Referring now to FIG. 4, there is shown the preferred implementation of the SC clock shifter circuit 204. The SC clock shifter 204 preferably includes a 5-bit binary counter 402 formed of D flip flops 404, 406, 408, 410, 412. Counter 402 divides the input signal 101 by preferably 28 or 29 depending on the value of 1-bit control line (SHIFT). The pulsed output signal of the counter's reset NAND gate 414 is applied to the clockX input of a D-type flip flop 416. The D flip flop 416 divides the input signal by 2 to give a combined divide ratio of 56 or 58 at the SC clock shifter output 201.
To summarize, there has been provided a radio having an integrated transceiver circuit which avoids circuit crosstalk through the use of the clock shifter circuit 120 described by the invention. Radio 100 includes MCU 104 controlled by the MCU clock signal 103. Channel selector 116 coupled to the MCU 104 provides a selected frequency channel while memory 106 downloads channel information including predetermined integer clock shifter ratios assigned to each selected frequency channel. The reference oscillator 150 generates a reference signal for the transceiver and includes first clock shifter circuit 120 which divides the reference signal into a first clock frequency and provides this first clock frequency to the MCU as the MCU clock signal 103. In accordance with the present invention, the MCU reprograms the first clock shifter circuit 120 with one of the predetermined integer clock shifter ratios to generate a shifted MCU clock frequency if the selected frequency channel is susceptible to harmonics of the MCU clock signal or internal subdivisions of the MCU clock signal. The integrated clock shifter apparatus of the present invention allows a radio to have the advantage of a programmable MCU clock signal. Additionally, another advantage of a radio implementing the clock shifter described by the invention is that the memory 106 can include a private line (PL) timing constant which can be reprogrammed concurrently with the shifted MCU clock signal.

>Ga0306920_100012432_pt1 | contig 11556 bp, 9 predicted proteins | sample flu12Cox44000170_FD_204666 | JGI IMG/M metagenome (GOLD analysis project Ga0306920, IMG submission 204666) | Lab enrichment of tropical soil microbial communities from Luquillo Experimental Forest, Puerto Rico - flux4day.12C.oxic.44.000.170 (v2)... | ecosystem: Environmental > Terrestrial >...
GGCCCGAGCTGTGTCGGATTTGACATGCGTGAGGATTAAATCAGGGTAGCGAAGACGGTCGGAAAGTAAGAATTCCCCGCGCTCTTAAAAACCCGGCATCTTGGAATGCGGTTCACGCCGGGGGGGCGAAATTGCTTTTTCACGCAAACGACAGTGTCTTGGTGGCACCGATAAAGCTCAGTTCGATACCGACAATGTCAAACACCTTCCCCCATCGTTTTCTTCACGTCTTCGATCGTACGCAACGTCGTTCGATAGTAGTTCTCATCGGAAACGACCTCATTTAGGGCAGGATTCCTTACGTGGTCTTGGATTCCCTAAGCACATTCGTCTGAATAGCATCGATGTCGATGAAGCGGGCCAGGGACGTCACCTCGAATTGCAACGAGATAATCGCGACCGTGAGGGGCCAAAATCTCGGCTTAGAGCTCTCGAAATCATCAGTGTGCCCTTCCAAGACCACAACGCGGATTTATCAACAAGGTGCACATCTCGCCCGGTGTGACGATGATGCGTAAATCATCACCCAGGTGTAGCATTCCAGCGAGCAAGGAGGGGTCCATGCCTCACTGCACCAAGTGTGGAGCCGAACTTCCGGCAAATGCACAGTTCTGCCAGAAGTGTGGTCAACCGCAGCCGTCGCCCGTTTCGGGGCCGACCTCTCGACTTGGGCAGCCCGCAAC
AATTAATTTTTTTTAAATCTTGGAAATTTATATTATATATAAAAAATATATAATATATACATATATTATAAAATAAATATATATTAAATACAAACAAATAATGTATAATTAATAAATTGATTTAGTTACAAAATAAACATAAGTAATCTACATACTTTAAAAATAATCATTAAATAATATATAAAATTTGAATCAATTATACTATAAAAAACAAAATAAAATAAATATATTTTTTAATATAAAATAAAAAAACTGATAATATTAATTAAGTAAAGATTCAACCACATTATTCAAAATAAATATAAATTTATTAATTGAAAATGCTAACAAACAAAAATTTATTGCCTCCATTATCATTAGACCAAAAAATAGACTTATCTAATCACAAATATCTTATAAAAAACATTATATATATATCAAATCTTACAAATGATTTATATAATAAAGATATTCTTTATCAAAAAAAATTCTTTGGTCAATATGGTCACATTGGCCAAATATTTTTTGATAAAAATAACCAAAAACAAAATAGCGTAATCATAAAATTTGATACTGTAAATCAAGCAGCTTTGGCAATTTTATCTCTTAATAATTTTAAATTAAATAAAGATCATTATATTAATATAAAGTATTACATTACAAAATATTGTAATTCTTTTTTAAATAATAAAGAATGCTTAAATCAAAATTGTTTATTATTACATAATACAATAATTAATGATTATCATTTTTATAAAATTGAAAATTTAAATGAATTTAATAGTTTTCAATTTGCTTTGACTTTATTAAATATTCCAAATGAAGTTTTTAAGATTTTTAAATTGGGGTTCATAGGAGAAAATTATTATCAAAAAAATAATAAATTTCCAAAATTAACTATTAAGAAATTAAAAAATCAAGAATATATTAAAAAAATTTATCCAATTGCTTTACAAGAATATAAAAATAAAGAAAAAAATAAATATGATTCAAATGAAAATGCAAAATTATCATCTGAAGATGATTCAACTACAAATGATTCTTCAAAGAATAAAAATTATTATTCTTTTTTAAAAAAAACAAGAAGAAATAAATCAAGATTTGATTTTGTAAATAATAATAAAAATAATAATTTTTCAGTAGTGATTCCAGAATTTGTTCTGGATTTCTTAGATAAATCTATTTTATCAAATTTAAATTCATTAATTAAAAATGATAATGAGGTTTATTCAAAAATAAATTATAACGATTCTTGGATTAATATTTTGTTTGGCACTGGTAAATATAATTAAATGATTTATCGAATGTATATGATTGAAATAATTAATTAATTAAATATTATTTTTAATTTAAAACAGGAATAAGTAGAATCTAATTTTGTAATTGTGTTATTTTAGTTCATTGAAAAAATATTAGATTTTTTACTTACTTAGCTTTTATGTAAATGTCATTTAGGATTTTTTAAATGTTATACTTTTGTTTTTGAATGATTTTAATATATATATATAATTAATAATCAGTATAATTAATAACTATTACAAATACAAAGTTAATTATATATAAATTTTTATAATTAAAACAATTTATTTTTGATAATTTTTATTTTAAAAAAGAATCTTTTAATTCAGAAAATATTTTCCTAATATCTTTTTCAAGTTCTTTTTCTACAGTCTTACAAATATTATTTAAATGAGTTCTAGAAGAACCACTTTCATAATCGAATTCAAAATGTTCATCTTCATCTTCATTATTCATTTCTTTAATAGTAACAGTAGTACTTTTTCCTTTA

In accordance with a further embodiment of the invention, second clock shifter circuit 204 can be implemented within integrated transceiver 210 to control switched capacitor circuits 202. The second clock shifter circuit 204, also coupled to the serial register 124 and the reference oscillator 150, provides a switched capacitor clock frequency to the plurality of switched capacitor circuits 202. In accordance with this embodiment of the invention, the MCU (104) reprograms, through the serial register 124, the second clock shifter circuit 204 to generate a shifted switched capacitor clock frequency in response to the selected frequency channel being susceptible to predetermined spurious harmonics of the switched capacitor clock frequency or subdivisions of the switched capacitor clock frequency.
Numerous modifications, changes, variations, substitutions, and equivalents will occur to those skilled in the art without departing from the spirit and scope of the present invention as defined by the appended claims.
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|U.S. Classification||375/346, 455/296, 375/371, 375/219|
|International Classification||H04L7/033, H04B15/04, H04B1/00, H04B1/40, H03K5/003, H04L7/00|
|Cooperative Classification||H04B2215/065, H03K5/003, H04L7/0337, H04L7/00, H04B1/408, H04B2215/064, H04B1/00, H04B15/04|
|European Classification||H04B1/40C6, H03K5/003, H04B15/04|
|Mar 3, 1997||AS||Assignment|
Owner name: MOTOROLA, INC., A CORPORATION OF DELAWARE, ILLINOI
Free format text: ASSIGNMENT OF ASSIGNORS INTEREST;ASSIGNORS:MEADOR, RICHARD B.;KEHLER, WALTER H.;PHILLIPS, JOSEPH E.;REEL/FRAME:008407/0307;SIGNING DATES FROM 19970226 TO 19970227
|Dec 30, 2002||FPAY||Fee payment|
Year of fee payment: 4
|Dec 18, 2006||FPAY||Fee payment|
Year of fee payment: 8
|Dec 28, 2010||FPAY||Fee payment|
Year of fee payment: 12
|Apr 6, 2011||AS||Assignment|
Effective date: 20110104
Owner name: MOTOROLA SOLUTIONS, INC., ILLINOIS
Free format text: CHANGE OF NAME;ASSIGNOR:MOTOROLA, INC;REEL/FRAME:026081/0001